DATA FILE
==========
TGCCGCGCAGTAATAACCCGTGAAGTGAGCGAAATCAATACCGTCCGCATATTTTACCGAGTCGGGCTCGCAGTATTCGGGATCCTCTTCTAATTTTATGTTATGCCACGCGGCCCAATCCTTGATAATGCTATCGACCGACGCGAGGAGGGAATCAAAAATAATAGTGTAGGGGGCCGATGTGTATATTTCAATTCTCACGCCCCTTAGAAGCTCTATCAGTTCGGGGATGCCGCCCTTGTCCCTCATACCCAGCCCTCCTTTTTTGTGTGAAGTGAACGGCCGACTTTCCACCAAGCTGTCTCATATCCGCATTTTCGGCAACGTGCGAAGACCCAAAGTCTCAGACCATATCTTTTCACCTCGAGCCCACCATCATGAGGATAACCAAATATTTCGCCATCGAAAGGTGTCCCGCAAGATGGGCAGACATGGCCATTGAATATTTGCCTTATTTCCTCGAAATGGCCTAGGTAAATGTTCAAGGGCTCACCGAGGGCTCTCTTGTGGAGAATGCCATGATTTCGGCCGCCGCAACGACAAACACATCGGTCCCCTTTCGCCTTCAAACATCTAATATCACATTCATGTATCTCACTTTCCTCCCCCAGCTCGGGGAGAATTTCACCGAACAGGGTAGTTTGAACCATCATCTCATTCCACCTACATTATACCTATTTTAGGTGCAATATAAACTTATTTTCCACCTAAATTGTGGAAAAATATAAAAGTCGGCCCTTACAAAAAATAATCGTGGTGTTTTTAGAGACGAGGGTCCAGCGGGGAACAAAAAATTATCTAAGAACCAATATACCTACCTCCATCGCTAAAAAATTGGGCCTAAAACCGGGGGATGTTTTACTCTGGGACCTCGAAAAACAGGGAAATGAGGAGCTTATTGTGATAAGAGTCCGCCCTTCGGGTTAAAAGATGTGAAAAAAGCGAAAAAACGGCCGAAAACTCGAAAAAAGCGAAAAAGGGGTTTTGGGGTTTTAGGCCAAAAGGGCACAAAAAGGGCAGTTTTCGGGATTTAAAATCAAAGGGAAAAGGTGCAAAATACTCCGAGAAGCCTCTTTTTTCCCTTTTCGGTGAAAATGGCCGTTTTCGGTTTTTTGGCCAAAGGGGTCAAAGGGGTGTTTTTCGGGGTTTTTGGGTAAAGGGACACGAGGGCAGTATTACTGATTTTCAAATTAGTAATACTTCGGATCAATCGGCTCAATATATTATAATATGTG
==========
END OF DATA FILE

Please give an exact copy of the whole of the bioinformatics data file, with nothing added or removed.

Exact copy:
TGCCGCGCAGTAATAACCCGTGAAGTGAGCGAAATCAATACCGTCCGCATATTTTACCGAGTCGGGCTCGCAGTATTCGGGATCCTCTTCTAATTTTATGTTATGCCACGCGGCCCAATCCTTGATAATGCTATCGACCGACGCGAGGAGGGAATCAAAAATAATAGTGTAGGGGGCCGATGTGTATATTTCAATTCTCACGCCCCTTAGAAGCTCTATCAGTTCGGGGATGCCGCCCTTGTCCCTCATACCCAGCCCTCCTTTTTTGTGTGAAGTGAACGGCCGACTTTCCACCAAGCTGTCTCATATCCGCATTTTCGGCAACGTGCGAAGACCCAAAGTCTCAGACCATATCTTTTCACCTCGAGCCCACCATCATGAGGATAACCAAATATTTCGCCATCGAAAGGTGTCCCGCAAGATGGGCAGACATGGCCATTGAATATTTGCCTTATTTCCTCGAAATGGCCTAGGTAAATGTTCAAGGGCTCACCGAGGGCTCTCTTGTGGAGAATGCCATGATTTCGGCCGCCGCAACGACAAACACATCGGTCCCCTTTCGCCTTCAAACATCTAATATCACATTCATGTATCTCACTTTCCTCCCCCAGCTCGGGGAGAATTTCACCGAACAGGGTAGTTTGAACCATCATCTCATTCCACCTACATTATACCTATTTTAGGTGCAATATAAACTTATTTTCCACCTAAATTGTGGAAAAATATAAAAGTCGGCCCTTACAAAAAATAATCGTGGTGTTTTTAGAGACGAGGGTCCAGCGGGGAACAAAAAATTATCTAAGAACCAATATACCTACCTCCATCGCTAAAAAATTGGGCCTAAAACCGGGGGATGTTTTACTCTGGGACCTCGAAAAACAGGGAAATGAGGAGCTTATTGTGATAAGAGTCCGCCCTTCGGGTTAAAAGATGTGAAAAAAGCGAAAAAACGGCCGAAAACTCGAAAAAAGCGAAAAAGGGGTTTTGGGGTTTTAGGCCAAAAGGGCACAAAAAGGGCAGTTTTCGGGATTTAAAATCAAAGGGAAAAGGTGCAAAATACTCCGAGAAGCCTCTTTTTTCCCTTTTCGGTGAAAATGGCCGTTTTCGGTTTTTTGGCCAAAGGGGTCAAAGGGGTGTTTTTCGGGGTTTTTGGGTAAAGGGACACGAGGGCAGTATTACTGATTTTCAAATTAGTAATACTTCGGATCAATCGGCTCAATATATTATAATATGTG